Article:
While using buses and marshrutkas as a means to reach point B from point A, I often hear drivers being addressed as "шеф" or "командир", as in:

Командир, возьми за проезд!


Шеф, до вокзала едешь?

Where does this tradition come from and is this way proper to use (i.e. would the driver be offended if I address him like that)?

  • 1
    I can't prove it so not posting as an asnwer, but I believe it's just a contraction of шофёр, akin to капитан -> кэп.
    – Quassnoi
    Commented Jun 20, 2012 at 17:39
  • 1
    @Quassnoi: Шеф can be used to informally address any man, not just a driver. Commented Jun 20, 2012 at 17:43
  • 2
    @PhilipSeyfi: командир can too, but it's much more common among the drivers.
    – Quassnoi
    Commented Jun 20, 2012 at 17:44
  • Good question! :D I was called командир a few times when taking passengers in Ukraine and I found it quite endearing.
    – z7sg Ѫ
    Commented Jun 20, 2012 at 19:51

4 Answers 4


A taxi, and particularly a bus driver, is the "chief" or "commander" of a small mobile unit with a lot of "horsepower."

Such a driver is also responsible for the safety of several passengers. At least in New York City, this person is "in charge" not only of the vehicle, but everyone that is in/on it at any given time. A bus driver has the right to ask a passenger to move (to balance the vehicle) give a seat to a handicapped person, or do other things that make vehicle safer. Assaulting one carries extra penalties otherwise associated with assaulting a policemen.

Any Russian speaker in the city would understand why such terms are used.

  • Take into account that the majority of adult men in Russia have served in the army and this theory sounds very plausible indeed.
    – kotekzot
    Commented Jun 20, 2012 at 19:19
  • 2
    I disagree with last sentence. For a native speaker your explanation would be one of guesses, not understanding. Some people also simply never address drivers in such way and find it clumsy/rough/uneducated. Commented Jul 3, 2012 at 15:12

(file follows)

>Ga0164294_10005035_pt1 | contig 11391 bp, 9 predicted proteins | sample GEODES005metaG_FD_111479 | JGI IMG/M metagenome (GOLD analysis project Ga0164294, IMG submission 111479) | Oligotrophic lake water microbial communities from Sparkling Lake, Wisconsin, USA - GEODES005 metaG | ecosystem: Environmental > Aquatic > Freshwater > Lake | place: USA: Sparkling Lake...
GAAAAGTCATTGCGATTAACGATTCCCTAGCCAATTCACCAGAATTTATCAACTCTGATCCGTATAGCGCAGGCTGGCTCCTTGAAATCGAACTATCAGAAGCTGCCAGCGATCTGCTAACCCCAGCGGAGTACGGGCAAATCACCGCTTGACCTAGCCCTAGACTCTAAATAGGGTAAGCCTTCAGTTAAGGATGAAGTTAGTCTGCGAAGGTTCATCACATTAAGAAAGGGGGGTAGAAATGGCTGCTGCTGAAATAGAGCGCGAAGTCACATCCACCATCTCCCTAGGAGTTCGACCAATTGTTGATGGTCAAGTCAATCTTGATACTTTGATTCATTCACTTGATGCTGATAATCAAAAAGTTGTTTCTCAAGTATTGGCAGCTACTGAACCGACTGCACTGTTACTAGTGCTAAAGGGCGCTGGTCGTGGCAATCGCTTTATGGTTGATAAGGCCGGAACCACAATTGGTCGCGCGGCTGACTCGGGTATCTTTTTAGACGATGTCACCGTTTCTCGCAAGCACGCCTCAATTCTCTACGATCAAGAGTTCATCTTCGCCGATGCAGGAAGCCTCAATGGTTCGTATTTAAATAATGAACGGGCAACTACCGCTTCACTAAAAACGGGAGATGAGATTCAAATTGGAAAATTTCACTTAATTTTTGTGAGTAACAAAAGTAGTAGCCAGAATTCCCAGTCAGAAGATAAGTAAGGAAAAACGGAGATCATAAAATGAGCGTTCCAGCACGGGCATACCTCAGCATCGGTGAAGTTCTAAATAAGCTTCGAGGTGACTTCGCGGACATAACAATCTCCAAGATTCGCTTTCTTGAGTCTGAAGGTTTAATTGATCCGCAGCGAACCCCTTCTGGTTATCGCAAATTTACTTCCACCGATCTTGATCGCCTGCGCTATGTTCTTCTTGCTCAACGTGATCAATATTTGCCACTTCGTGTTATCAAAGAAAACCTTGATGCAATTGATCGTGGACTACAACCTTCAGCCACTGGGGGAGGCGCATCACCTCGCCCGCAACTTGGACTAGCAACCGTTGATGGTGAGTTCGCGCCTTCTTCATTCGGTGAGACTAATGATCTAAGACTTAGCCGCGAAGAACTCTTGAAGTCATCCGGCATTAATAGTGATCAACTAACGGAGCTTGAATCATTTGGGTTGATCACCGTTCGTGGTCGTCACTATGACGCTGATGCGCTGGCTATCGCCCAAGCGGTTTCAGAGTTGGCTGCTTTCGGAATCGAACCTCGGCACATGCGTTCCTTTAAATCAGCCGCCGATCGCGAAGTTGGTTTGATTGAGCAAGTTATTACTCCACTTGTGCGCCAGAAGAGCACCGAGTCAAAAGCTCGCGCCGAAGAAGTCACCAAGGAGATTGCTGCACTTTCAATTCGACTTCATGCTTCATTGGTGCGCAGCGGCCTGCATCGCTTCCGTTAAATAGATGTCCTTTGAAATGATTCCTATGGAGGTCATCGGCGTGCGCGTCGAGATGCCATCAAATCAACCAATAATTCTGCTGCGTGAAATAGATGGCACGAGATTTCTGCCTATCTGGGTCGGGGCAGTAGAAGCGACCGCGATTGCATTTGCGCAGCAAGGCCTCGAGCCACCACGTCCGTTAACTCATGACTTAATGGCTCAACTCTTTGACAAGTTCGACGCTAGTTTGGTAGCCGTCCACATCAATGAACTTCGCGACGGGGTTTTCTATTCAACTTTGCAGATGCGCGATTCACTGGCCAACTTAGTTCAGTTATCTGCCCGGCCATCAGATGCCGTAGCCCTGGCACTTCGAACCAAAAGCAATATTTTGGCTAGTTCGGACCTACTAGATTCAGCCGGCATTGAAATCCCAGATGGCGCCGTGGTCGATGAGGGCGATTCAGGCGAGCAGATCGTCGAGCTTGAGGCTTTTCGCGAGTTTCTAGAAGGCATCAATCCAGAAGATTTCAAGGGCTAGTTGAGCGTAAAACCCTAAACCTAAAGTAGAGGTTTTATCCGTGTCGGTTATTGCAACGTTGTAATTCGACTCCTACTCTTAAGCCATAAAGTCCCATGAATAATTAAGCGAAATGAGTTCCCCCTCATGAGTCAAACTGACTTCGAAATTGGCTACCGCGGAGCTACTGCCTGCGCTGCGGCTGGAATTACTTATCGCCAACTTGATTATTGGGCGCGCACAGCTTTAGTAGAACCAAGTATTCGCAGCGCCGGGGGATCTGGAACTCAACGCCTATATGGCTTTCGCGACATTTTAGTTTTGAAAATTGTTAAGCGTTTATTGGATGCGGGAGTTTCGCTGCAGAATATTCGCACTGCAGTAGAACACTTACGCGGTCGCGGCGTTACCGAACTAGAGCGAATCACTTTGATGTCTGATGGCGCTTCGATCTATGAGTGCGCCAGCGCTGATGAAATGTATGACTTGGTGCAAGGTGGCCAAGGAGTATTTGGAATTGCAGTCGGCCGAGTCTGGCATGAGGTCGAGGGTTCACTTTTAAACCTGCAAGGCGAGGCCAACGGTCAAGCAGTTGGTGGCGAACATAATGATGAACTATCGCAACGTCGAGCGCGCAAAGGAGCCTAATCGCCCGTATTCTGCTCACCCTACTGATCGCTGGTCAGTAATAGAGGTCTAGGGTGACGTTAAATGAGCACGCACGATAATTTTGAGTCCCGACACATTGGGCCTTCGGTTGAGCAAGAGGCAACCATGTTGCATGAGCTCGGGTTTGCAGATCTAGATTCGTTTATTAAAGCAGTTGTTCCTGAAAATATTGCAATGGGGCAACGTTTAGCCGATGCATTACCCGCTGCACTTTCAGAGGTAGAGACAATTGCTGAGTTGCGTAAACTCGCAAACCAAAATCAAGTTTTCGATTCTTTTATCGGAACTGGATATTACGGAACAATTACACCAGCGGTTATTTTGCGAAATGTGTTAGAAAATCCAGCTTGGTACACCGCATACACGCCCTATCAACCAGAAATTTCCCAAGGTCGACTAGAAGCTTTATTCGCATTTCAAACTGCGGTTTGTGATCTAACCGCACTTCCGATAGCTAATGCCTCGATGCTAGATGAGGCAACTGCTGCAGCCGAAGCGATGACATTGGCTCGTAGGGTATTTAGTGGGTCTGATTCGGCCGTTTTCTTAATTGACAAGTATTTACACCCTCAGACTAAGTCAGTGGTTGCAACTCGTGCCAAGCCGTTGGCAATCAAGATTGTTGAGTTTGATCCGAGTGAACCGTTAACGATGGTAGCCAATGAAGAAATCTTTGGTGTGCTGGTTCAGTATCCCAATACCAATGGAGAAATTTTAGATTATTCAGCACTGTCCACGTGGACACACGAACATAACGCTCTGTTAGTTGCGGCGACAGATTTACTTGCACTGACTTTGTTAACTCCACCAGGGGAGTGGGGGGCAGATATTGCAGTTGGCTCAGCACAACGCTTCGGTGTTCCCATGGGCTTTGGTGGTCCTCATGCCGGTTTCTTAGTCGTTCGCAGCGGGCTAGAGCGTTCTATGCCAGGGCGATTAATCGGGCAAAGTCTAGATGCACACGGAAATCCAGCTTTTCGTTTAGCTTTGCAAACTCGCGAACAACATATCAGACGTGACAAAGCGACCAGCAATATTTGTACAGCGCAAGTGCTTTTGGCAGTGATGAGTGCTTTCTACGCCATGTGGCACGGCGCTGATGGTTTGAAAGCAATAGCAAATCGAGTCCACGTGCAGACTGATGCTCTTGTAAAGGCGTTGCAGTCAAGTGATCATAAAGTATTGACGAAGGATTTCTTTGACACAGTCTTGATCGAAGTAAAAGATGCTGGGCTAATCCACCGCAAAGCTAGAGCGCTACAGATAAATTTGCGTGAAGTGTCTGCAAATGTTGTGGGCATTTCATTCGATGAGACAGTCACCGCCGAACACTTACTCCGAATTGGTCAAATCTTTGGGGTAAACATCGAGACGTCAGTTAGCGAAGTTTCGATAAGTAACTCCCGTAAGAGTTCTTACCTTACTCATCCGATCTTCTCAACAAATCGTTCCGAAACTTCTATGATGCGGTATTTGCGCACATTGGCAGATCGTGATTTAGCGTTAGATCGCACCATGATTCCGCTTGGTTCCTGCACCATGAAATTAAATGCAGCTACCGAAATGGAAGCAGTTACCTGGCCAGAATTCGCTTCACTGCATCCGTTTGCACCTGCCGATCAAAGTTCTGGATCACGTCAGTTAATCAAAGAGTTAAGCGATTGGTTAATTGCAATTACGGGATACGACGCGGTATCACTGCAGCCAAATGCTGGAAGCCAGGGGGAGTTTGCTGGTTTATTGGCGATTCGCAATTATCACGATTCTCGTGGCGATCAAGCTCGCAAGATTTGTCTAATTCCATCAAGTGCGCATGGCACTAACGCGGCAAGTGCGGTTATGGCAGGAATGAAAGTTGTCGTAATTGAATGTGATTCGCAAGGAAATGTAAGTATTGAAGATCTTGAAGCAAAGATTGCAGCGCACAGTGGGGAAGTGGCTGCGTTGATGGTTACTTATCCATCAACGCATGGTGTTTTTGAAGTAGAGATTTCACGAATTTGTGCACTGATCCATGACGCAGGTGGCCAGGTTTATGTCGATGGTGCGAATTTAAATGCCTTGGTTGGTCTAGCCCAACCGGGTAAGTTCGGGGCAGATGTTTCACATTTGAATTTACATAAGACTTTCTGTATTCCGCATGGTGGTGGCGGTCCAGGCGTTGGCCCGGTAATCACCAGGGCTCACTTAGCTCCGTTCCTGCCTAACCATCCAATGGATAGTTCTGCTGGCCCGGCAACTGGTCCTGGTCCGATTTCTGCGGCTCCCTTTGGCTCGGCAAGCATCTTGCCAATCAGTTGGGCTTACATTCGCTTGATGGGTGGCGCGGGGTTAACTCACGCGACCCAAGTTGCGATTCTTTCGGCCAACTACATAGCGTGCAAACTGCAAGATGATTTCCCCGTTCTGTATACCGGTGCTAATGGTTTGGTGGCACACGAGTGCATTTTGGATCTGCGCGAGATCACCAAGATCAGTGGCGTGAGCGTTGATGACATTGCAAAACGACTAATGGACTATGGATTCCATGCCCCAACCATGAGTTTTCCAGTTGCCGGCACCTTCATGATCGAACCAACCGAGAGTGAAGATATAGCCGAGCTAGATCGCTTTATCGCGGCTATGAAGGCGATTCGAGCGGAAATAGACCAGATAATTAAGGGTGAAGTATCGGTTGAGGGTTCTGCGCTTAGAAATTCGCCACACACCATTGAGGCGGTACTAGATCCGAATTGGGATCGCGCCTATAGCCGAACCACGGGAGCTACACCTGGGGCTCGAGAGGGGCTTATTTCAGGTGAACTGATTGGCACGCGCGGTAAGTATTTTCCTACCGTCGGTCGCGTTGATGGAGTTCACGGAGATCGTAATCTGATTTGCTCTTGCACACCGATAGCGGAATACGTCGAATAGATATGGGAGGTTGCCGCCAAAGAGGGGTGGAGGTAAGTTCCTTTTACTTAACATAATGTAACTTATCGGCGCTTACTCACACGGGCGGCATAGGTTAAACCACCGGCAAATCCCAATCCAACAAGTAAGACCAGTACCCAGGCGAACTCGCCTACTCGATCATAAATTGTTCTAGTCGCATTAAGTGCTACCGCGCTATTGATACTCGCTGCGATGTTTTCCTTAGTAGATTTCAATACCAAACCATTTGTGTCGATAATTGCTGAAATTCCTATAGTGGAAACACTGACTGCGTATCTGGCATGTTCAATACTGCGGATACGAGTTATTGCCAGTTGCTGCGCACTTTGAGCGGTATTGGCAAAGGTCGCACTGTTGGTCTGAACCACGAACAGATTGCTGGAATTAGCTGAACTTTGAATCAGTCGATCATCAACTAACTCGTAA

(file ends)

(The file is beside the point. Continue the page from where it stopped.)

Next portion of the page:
• @OlegV.Volkov: I didn't say that "anyone" would use these terms. I said that anyone would understand why OTHERS use them.
    – Tom Au
    Commented Jul 3, 2012 at 15:31
  • @TomAu, that's second point. Once again: I, native speaker, do not understand why others use them, I can only guess why and your explanation is just one of many possibilities. Commented Jul 3, 2012 at 15:33

I think it is inappropriate and offensive to address a driver like this for a well-mannered person. So, answering your question, I doubt you can use it as a proper way unless you want to look like последнее быдло.

Consider universal way: "Извините, вот деньги за проезд, возьмете?" или "Скажите, эта маршрутка доедет до воказла?"

  • 2
    "Извините, вот деньги за проезд, возьмете?" is way too servile.
    – kotekzot
    Commented Jun 27, 2012 at 22:34
  • What if paying for the ride is optional and taking money is up to the driver? Commented Jun 27, 2012 at 22:38
  • It is generally a bad idea to put yourself in a position of mixed expectations like this, but if you must something like "Спасибо, что подвезли, возьмите за бензин" would be more appropriate and not put the driver's kindness in question.
    – kotekzot
    Commented Jun 27, 2012 at 22:51
  • i am just ranting, but the point is not to use familiarities with people you don't know Commented Jun 27, 2012 at 23:10

it's short for шофер (chauffeur)


Just a version:

Отечественная психология полагает вождение автомобиля занятием истинно мужским, суровым и связывает с ним легенду о дружбе, взаимной выручке и прочих хемингуэевско-ремарковских ценностях. Соответственно этой легенде и обращались люди друг к другу.


Domestic psychology considers driving to be a truly masculine occupation, harsh, and associates it with the legend of friendship, mutual assistance etc... People addressed each other according to that legend.

  • Not sure that it answers the original question, but an interesting quote nonetheless! Commented Jun 20, 2012 at 19:11
  • 1
    @PhilipSeyfi probably because the second part of the quote was untranslated: "People addressed each other according to that legend".
    – kotekzot
    Commented Jun 20, 2012 at 19:15
  • @kotekzot: I've read the whole article in Russian, but still don't feel like it answers the question. Why exactly is it the word шеф that is used, where did it come from? Commented Jun 20, 2012 at 19:22
  • @PhilipSeyfi It's from the French "chef". en.wiktionary.org/wiki/%D1%88%D0%B5%D1%84
    – z7sg Ѫ
    Commented Jun 20, 2012 at 22:09
  • @z7sgѪ: Well yes, obviously... but how and when did it start to be used to informally address other men? Commented Jun 20, 2012 at 22:56

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